Should bicycle helmets be made mandatory for all cyclist? That is what two elementary students asked for from their city council, an ordinance enforcing the use of Bicycle Safety helmets for children under 12. So on April 25, 2002, in Richardson, Texas, the city council had decided against an ordinance requiring bicycle helmets for children under 12. Of course they had their reasons for not passing the request made by two young girls. If they would have taken a serious look at the issue, they may have viewed it differently.
Assistant City Manager Mike Wanchick said, "A helmet seems to give a false sense of security to the cyclist, who feel less vulnerable and may ride less cautiously," He then went on to add. "As a result, riders wearing a helmet are more likely to have an accident." (Post) Now, the Bicycle Helmet Safety Institute (BHSI) statistics show four states accounted for 40 percent of bicycle deaths in 2000, With Texas as one of them. Yet, Wanchick says that "our basic position is that bicycle safety is a parents' primary obligation," adding " What hurts kids are cars and we need to be working the traffic citations out there* people who are licensed to drive cars, not kids learning to ride bicycles." (Post) Even though 10 of the largest cities in Texas have bicycle-helmet ordinances including Dallas and Fort Worth. But, Richardson Texas choose to not act on this issue, but turn a blind eye to one of the silent injuries and the prevention of it by wearing a simple helmet. The BHSI says the statistics show about 800 bicyclists die in the US every year. Plus another one in eight of the cyclists injured has a brain injury.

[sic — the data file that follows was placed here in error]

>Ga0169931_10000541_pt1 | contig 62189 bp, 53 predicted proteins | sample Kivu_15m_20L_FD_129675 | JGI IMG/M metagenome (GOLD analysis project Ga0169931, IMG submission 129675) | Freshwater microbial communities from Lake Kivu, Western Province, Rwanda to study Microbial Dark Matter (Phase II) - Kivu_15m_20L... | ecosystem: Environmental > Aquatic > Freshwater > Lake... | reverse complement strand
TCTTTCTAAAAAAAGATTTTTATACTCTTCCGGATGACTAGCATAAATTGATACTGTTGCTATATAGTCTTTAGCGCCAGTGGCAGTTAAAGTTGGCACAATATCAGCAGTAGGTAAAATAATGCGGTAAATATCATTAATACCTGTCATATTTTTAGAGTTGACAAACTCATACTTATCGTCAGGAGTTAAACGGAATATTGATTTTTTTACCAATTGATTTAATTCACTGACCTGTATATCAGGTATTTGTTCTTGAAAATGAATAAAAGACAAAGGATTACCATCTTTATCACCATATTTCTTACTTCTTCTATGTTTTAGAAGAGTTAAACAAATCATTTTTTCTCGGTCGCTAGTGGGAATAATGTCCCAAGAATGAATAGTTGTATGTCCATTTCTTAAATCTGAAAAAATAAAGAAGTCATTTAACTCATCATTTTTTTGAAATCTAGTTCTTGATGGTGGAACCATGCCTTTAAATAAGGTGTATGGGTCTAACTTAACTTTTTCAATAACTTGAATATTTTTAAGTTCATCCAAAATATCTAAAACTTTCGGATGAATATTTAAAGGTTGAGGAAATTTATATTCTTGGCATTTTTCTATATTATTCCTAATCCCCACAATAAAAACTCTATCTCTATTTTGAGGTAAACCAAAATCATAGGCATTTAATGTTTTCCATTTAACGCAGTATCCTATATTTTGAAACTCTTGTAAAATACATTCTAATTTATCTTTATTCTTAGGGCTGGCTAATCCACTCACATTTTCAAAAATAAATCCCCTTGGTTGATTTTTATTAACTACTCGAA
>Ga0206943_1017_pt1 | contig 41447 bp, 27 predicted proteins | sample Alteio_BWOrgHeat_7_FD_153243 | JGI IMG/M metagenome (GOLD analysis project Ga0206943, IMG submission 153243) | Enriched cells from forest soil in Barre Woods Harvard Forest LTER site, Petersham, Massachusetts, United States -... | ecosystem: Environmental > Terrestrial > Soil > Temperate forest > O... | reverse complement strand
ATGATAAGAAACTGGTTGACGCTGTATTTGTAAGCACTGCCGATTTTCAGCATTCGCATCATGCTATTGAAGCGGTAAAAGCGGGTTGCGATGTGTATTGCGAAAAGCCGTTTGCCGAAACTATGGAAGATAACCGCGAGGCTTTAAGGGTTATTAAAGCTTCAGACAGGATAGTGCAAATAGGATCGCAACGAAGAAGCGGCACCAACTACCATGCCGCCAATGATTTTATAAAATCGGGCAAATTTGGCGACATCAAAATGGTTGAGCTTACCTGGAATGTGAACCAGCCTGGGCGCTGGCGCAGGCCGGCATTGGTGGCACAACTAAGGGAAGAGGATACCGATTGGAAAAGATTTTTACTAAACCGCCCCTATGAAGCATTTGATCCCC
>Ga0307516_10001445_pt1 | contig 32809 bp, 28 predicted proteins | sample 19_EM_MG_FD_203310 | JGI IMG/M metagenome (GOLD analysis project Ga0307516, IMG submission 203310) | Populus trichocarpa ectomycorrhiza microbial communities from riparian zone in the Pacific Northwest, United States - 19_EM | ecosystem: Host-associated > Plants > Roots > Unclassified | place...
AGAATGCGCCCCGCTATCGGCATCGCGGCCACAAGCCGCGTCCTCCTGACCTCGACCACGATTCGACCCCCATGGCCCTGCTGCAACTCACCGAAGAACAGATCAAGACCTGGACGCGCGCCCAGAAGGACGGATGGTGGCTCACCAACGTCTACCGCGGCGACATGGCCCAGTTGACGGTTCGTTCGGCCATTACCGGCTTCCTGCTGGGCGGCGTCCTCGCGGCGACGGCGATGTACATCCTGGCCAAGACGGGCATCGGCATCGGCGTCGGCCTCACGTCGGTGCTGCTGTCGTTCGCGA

The city also cited U.S. Consumer Product Safety Commission data reports that the number of head injuries to cyclists has increased by 10% percent since 1991, even with the rise in helmet use. Cyclist has declined at the same time, the data indicated, increasing the rate of head injuries per active cyclist though the decade by 51%...
Please join StudyMode to read the full document